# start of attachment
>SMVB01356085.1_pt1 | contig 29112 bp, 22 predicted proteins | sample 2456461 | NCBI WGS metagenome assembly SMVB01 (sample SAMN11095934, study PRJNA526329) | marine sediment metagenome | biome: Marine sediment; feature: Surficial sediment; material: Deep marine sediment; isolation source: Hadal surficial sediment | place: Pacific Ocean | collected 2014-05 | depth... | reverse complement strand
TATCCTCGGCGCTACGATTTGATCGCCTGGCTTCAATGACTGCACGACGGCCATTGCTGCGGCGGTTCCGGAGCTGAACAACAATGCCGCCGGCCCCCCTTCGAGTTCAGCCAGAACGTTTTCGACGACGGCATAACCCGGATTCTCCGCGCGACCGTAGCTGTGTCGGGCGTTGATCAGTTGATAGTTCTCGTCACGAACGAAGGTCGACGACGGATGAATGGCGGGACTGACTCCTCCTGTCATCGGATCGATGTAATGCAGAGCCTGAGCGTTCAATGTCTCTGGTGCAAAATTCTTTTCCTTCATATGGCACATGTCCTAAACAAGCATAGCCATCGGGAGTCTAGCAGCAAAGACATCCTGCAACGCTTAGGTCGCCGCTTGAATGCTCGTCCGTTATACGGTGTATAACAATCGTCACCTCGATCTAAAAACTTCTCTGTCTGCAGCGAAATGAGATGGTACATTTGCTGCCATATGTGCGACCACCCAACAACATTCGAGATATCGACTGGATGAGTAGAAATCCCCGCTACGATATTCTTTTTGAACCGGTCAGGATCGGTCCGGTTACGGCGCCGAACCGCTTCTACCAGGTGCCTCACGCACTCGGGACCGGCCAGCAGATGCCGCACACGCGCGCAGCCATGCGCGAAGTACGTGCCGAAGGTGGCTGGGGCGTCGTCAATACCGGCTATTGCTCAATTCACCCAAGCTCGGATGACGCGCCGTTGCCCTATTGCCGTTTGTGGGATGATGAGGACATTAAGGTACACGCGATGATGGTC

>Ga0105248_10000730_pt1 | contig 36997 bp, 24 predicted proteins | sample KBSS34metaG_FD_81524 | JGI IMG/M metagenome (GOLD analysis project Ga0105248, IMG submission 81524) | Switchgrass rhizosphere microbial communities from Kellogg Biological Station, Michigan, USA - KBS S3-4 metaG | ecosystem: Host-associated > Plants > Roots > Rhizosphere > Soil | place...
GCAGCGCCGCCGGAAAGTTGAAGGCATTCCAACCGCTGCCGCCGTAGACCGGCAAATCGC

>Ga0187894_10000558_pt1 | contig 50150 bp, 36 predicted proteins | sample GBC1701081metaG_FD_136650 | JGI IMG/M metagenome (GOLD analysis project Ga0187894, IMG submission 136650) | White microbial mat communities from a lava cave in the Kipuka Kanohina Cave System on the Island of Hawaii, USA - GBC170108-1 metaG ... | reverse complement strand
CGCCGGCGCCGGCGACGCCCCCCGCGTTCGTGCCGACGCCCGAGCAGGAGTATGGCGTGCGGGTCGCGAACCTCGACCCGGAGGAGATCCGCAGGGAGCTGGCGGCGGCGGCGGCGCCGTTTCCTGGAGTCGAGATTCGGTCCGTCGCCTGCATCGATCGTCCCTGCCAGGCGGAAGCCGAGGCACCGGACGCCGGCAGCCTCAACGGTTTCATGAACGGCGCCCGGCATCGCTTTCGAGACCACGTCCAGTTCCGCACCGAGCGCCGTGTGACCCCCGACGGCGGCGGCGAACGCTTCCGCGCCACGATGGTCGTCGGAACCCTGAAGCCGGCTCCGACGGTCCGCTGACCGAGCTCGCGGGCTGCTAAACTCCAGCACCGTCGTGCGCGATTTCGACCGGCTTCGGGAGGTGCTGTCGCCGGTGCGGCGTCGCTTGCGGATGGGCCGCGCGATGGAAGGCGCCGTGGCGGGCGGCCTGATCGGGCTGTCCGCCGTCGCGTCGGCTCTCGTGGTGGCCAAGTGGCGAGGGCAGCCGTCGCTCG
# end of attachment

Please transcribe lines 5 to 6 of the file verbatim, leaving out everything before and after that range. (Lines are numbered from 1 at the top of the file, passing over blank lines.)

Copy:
>Ga0187894_10000558_pt1 | contig 50150 bp, 36 predicted proteins | sample GBC1701081metaG_FD_136650 | JGI IMG/M metagenome (GOLD analysis project Ga0187894, IMG submission 136650) | White microbial mat communities from a lava cave in the Kipuka Kanohina Cave System on the Island of Hawaii, USA - GBC170108-1 metaG ... | reverse complement strand
CGCCGGCGCCGGCGACGCCCCCCGCGTTCGTGCCGACGCCCGAGCAGGAGTATGGCGTGCGGGTCGCGAACCTCGACCCGGAGGAGATCCGCAGGGAGCTGGCGGCGGCGGCGGCGCCGTTTCCTGGAGTCGAGATTCGGTCCGTCGCCTGCATCGATCGTCCCTGCCAGGCGGAAGCCGAGGCACCGGACGCCGGCAGCCTCAACGGTTTCATGAACGGCGCCCGGCATCGCTTTCGAGACCACGTCCAGTTCCGCACCGAGCGCCGTGTGACCCCCGACGGCGGCGGCGAACGCTTCCGCGCCACGATGGTCGTCGGAACCCTGAAGCCGGCTCCGACGGTCCGCTGACCGAGCTCGCGGGCTGCTAAACTCCAGCACCGTCGTGCGCGATTTCGACCGGCTTCGGGAGGTGCTGTCGCCGGTGCGGCGTCGCTTGCGGATGGGCCGCGCGATGGAAGGCGCCGTGGCGGGCGGCCTGATCGGGCTGTCCGCCGTCGCGTCGGCTCTCGTGGTGGCCAAGTGGCGAGGGCAGCCGTCGCTCG